I first started to work with Jonathan about 14 years ago when I was running an art rental scheme for businesses. When I opened the gallery in 2013 I knew that I wanted to work with him again. Read on to find out why I love his work. We will be hosting an exhibition of Jonathan's paintings in November 2018.
When did you decide you wanted to be an artist?
That’s a good question. I knew that I wanted to go to Art school, because that was where all the cool people went. After I left, and moved to London, it was a few years before I came back to painting. In the eighties I worked in warehouses, timber-yards, engineering companies, toured and recorded music.
How long have you been painting for?
Years! Moving to Sussex meant that there could be space in the house for paintings to be made – always working at home rather than separate studio, makes it easier to grab a bit of time and work on something. Four years in Art school teaches you a lot, but learning to teach painting teaches you more!
What inspires you?
Weather! At the moment, it’s mostly about transitory moments of light, so although I draw a lot, the phone in the pocket is really useful! Discovering new artists is also inspiring – sometimes in galleries, but the internet is a wonderful thing….
How do you inspire your students?
Show them lots of art, introduce them to many different processes, bring practicing artists into college, go to galleries, give them interesting things to draw, get them to bring their ideas to the party.
What was the subject matter of your first painting?
I remember painting a giraffe at Primary School…… Both my parents trained as painters at Grays in Aberdeen. There was quite a bit of art going on when I was small.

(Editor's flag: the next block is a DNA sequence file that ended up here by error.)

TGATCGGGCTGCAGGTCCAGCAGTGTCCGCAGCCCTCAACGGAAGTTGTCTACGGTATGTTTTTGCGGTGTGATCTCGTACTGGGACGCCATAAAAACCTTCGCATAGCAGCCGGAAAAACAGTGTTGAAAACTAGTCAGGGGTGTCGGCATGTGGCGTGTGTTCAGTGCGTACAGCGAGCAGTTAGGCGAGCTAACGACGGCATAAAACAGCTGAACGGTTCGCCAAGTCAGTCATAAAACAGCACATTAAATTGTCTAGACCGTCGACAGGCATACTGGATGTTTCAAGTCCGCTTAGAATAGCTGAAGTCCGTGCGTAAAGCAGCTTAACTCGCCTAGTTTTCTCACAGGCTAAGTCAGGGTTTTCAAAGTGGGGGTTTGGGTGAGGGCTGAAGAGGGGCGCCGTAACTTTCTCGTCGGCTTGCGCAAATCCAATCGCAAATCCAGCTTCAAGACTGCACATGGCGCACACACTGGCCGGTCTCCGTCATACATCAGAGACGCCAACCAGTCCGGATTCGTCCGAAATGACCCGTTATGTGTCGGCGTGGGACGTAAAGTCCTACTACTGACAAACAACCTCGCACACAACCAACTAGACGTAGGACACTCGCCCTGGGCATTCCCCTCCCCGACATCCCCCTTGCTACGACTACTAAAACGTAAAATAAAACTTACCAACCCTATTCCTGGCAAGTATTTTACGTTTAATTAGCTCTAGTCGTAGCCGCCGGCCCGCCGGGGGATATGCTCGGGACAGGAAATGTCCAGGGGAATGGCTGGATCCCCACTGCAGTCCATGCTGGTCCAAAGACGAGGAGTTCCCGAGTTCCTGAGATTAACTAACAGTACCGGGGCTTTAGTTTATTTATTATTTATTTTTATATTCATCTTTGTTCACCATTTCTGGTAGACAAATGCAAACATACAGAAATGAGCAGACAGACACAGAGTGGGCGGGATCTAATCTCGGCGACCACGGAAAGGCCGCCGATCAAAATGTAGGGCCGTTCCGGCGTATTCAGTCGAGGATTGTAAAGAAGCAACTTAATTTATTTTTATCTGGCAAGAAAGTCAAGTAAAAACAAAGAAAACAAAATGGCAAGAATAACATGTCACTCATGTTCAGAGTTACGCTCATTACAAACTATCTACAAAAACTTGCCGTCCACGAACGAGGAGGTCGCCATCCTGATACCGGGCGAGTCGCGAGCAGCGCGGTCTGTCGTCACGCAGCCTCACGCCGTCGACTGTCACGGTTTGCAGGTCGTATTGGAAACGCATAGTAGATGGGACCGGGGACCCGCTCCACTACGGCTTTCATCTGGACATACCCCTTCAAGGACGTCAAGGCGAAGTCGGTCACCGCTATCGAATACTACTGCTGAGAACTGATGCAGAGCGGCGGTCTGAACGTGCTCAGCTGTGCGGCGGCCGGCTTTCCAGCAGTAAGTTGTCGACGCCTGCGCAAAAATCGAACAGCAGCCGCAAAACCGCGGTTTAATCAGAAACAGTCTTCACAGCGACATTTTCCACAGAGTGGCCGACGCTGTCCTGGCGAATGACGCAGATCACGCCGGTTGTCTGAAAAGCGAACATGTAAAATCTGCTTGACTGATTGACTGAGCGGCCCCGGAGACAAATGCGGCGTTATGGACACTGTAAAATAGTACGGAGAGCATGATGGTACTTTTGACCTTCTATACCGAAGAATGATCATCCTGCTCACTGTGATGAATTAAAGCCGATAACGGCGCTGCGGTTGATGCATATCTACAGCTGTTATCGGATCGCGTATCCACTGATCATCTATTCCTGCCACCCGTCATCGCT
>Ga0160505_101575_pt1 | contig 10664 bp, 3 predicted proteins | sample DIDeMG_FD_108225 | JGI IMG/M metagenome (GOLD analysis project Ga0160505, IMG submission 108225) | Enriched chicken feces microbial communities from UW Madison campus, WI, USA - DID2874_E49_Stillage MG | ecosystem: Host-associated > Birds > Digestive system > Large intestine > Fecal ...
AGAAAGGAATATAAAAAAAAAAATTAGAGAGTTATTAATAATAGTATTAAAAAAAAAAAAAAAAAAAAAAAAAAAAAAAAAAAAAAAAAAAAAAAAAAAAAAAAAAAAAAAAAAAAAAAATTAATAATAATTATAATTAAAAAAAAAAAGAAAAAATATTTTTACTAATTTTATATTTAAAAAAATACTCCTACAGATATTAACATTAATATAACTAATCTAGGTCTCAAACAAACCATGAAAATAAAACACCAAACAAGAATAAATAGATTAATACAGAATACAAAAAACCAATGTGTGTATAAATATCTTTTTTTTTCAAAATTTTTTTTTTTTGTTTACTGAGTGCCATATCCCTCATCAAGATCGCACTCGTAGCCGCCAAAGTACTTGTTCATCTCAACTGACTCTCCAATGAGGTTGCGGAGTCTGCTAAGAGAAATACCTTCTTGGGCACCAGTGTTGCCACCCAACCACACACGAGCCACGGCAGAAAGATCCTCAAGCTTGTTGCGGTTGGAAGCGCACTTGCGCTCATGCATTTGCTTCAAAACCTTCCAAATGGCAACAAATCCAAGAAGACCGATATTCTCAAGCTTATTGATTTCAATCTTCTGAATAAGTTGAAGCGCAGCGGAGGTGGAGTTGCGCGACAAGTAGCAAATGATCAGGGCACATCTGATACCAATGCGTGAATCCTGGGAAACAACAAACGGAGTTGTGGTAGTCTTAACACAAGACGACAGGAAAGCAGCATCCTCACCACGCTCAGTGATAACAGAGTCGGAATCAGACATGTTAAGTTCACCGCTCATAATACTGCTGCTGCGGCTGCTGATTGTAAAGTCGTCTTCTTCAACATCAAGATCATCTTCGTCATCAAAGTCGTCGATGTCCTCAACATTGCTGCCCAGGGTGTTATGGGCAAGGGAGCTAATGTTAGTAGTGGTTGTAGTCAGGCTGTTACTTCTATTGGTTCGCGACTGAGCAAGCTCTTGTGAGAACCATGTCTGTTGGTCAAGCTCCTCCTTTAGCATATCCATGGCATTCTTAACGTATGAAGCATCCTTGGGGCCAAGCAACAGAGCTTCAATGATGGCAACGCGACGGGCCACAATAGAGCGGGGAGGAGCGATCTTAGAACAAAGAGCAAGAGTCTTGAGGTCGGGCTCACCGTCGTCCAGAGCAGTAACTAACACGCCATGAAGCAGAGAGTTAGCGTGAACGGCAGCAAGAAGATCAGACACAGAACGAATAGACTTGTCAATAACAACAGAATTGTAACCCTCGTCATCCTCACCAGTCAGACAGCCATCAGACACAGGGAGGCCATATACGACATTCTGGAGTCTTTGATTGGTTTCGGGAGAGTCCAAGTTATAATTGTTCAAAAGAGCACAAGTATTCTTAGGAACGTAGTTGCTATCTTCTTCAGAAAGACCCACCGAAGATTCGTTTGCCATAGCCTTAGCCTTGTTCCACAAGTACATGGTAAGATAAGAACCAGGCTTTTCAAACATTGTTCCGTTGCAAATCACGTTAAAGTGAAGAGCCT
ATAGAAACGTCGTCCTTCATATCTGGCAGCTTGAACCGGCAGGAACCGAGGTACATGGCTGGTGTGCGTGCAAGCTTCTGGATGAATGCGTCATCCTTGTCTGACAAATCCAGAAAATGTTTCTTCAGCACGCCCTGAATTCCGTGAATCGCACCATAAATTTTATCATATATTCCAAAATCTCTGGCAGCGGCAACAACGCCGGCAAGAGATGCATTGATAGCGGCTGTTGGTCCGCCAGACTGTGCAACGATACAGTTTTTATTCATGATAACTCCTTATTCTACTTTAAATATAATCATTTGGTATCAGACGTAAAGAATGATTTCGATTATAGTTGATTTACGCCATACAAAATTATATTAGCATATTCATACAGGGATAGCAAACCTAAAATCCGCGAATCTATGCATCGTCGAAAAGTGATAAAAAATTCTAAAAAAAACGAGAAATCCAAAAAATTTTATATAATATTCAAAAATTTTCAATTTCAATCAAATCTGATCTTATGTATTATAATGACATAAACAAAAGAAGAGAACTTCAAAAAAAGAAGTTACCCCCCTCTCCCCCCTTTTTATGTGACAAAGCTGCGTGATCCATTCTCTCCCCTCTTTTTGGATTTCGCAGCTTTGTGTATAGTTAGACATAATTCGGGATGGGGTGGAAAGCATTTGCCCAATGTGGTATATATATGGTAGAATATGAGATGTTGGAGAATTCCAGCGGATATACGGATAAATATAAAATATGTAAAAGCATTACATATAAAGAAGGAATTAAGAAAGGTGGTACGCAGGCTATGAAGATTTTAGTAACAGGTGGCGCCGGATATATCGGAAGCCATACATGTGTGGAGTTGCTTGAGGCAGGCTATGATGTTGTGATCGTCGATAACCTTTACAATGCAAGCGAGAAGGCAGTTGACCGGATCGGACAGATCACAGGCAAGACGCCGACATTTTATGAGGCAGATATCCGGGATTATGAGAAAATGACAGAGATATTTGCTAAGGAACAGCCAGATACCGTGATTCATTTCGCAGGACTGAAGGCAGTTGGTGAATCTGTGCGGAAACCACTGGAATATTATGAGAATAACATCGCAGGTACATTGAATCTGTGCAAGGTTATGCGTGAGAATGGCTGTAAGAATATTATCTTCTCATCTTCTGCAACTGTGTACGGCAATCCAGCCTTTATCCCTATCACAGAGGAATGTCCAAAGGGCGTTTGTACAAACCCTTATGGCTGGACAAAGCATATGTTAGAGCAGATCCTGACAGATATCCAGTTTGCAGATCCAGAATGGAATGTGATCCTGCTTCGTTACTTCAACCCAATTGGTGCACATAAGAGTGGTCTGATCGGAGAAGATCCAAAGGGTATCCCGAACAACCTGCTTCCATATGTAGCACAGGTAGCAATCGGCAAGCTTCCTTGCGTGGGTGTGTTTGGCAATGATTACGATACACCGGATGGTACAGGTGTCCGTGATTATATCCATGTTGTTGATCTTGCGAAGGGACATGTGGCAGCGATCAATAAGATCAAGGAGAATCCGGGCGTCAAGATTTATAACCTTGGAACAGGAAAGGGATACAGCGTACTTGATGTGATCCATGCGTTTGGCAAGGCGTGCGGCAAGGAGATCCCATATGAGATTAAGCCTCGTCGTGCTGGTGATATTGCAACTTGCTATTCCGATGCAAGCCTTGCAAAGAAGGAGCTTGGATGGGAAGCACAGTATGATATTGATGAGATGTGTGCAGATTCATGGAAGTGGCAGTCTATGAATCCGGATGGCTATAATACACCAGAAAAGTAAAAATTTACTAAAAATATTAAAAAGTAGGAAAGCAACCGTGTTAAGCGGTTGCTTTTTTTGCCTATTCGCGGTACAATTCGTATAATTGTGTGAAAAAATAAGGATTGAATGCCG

Why do you paint with oils?
Acrylics are great, particularly if you want to chuck bucketloads of paint around. I switched back to oils about ten years ago because of the feeling of substance, and the trueness of colours as they dry.
Most of your paintings are of Scottish or Sussex landscapes if you could paint anywhere in the world where would it be and why?
I love working in Venice….. Because I work in the studio from drawings, colour studies and photographs, my gathering process is fairly portable. I think that you have to commit to a place, pretty much immerse yourself, if you are going to work on it. One painting is never enough.
What are your processes before you start to paint?
Boilersuit. Music. Cup of tea. Tidy something. Go through sketchbooks. Tidy something else. Prime canvas. Cup of tea. Check phone. Do preliminary sketch. Cup of tea and possibly a biscuit. Check phone again. Paint. Prevarication is a big part of things! There are stacks of sketchbooks going back thirty years. I can sometimes find something in a very old drawings which kicks things off. At other times I am trawling through photographs from recent trips
What has been your greatest achievement in your artwork to date?
Getting pieces into the RA or the RBA is always a bit of a buzz – affirmation if you like. Tony Southwell, the late Vice-president of the RBA, bought a painting, which I delivered to his house by the river at Henley. He made tea and we had a very encouraging chat. I thought, ‘this is it Jonathan, you have made it….’
What do you think your proudest moment is in life?
I’m proud of my family, but that is down to them not me. Being proud of my own work only lasts for about half an hour after a piece is finished. I am enormously proud of the work made by Art students at Varndean College, and the work of their tutors.
How do you balance your painting alongside of your teaching?
That is always difficult, but is getting easier. Over the last ten years, I have reduced my commitment to managing education, and focussed on teaching and making my own work. Teaching absorbs energy, but you also get masses of energy and inspiration in return.
What is your favourite book and why?
Reading a lot of Robert Macfarlane at the moment – he walks and thinks and writes, and I love Patrick O’Brian’s seafaring stories.
If you could own any painting what painting would it be and why.
That’s a good one. There are paintings you have to go and visit – perhaps ‘Combing the Hair’ by Degas, which was owned by Matisse, or there are some very approachable rucksack-sized Rubens sketches in the Courtauld. A Raeburn might be nice too. And a Joan Eardley. All because of the quality of the drawing, primarily, although colour matters too.